Rain is a Good Thing

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During our last week in Kenya we got unbelievable amounts of rain. Locals said they hadn’t ever seen it rain this much in Maasailand. Every day we took a piki piki (motorbike) 4 km from our hotel to the less savory road that lead to the Olooloitikoshi Girl’s Rescue Center. Then we walked 1km across a field to reach the GRC. As the rains continued we got muddier and muddier each day. By the time we were preparing to leave, we had to get off the piki piki at points on the main road to walk over spots where the road was washed out or covered in knee-deep puddles. Walking through the field to the GRC was like walking through a field of pudding. I am not exaggerating. My shoes were sucked into the mud and off of my feet so many times that I eventually started going shoeless. We were a muddy mess every day, but having fun! Additionally, there was flooding in some areas and more washed out roads through larger towns.
Despite the inconvenience that such rains and muds bring to locals and travelers everyone knows it’s a good thing. Rain means water for people to drink. Rain means growing crops and livelihood. And it usually means less early marriages and circumcisions for girls. All of the girls at the GRC have left home because of the threat of early marriage and circumcision, so I got to thinking about what rain means for girls in Maasailand. Rain makes the grass grow. Grass feeds the cattle. The cattle don’t die, so men don’t need to replace them. Fathers are not desperate for the dowry cattle that their young daughters can bring them. Daughters have more of a chance of avoiding the circumcision that prepares them for marriage, and more of a chance of remaining at home and in school until they reach the legal marriage age of 18. Rain is a good thing!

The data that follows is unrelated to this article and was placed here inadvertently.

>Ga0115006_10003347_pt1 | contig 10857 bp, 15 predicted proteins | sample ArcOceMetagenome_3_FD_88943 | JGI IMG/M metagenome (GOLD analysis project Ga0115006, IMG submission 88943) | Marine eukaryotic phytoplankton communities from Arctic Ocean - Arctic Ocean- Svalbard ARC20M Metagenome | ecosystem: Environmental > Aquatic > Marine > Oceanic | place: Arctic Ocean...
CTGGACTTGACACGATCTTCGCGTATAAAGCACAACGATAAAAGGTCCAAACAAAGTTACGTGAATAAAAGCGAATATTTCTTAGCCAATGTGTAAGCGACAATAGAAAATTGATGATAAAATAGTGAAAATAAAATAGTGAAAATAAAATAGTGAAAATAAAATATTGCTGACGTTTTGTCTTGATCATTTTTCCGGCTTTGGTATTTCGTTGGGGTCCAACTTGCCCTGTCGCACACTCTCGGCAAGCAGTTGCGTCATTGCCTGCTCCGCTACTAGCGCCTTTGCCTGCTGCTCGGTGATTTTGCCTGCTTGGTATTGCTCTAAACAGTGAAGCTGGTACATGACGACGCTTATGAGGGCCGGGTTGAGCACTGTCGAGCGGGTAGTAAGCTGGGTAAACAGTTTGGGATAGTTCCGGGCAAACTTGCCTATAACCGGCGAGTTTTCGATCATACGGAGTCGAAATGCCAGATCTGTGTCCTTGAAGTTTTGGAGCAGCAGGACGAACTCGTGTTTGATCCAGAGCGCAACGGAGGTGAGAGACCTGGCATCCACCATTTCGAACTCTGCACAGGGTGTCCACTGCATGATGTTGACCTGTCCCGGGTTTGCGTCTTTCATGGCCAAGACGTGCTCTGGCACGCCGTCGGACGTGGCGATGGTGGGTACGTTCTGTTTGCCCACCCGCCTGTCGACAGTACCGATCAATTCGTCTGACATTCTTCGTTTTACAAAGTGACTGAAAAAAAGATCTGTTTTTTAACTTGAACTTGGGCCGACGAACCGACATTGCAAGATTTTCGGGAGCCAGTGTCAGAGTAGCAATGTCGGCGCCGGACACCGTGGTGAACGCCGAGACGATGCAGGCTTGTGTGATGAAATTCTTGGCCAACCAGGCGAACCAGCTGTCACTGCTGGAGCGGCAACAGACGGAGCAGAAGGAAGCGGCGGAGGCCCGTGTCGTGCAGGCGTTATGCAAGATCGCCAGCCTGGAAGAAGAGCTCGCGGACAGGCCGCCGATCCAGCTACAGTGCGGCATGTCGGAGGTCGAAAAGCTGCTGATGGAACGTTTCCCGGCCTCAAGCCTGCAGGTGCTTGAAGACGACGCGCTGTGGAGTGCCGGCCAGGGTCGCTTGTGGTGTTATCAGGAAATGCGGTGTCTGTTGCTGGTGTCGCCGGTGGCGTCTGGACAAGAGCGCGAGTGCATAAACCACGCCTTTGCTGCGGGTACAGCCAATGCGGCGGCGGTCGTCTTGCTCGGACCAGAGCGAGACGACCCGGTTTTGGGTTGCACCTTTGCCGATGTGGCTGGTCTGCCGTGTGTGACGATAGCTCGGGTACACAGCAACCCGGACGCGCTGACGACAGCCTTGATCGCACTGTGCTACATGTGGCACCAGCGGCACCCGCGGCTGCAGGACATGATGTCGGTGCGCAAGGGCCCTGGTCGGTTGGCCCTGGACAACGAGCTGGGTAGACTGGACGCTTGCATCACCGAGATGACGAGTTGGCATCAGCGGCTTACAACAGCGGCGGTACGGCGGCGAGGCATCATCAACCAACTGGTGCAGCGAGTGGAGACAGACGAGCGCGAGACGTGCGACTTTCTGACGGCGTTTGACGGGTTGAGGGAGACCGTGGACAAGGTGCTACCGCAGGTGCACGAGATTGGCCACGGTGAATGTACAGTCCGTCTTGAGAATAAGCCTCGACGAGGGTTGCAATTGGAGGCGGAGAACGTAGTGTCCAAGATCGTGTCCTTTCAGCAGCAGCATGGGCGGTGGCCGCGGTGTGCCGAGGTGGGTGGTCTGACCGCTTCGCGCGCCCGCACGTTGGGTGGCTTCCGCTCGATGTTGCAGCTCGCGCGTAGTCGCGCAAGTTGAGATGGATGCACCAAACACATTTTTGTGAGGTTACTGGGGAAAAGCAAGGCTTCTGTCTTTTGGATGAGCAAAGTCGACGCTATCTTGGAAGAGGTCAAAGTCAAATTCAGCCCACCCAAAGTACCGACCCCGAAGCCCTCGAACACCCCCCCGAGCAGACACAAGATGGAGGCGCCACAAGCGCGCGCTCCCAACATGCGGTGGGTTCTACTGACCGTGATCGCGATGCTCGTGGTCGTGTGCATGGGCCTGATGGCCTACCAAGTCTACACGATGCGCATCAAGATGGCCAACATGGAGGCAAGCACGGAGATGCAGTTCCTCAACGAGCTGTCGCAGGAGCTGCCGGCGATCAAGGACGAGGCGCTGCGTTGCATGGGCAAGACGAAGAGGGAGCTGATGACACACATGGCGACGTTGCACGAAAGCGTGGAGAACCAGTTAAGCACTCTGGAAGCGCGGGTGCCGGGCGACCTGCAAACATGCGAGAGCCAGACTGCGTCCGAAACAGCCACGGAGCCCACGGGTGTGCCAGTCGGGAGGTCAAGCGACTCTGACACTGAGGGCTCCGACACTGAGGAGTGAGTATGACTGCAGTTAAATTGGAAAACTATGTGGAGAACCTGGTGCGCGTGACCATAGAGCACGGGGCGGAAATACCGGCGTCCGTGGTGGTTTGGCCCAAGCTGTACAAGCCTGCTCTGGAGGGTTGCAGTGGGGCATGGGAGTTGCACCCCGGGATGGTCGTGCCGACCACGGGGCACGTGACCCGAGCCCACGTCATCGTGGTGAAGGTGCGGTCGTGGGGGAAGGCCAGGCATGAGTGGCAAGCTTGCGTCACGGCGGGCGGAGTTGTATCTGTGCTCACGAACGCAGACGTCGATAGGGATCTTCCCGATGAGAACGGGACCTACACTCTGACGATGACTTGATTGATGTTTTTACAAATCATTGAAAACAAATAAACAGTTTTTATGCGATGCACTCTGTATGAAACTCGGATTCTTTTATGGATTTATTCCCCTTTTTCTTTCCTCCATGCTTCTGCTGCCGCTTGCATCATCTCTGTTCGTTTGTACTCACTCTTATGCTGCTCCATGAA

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One response »

  1. An interesting way to look at rain…I love this perspective. I always knew rain was good…now I have more reasons for loving rain! 🙂

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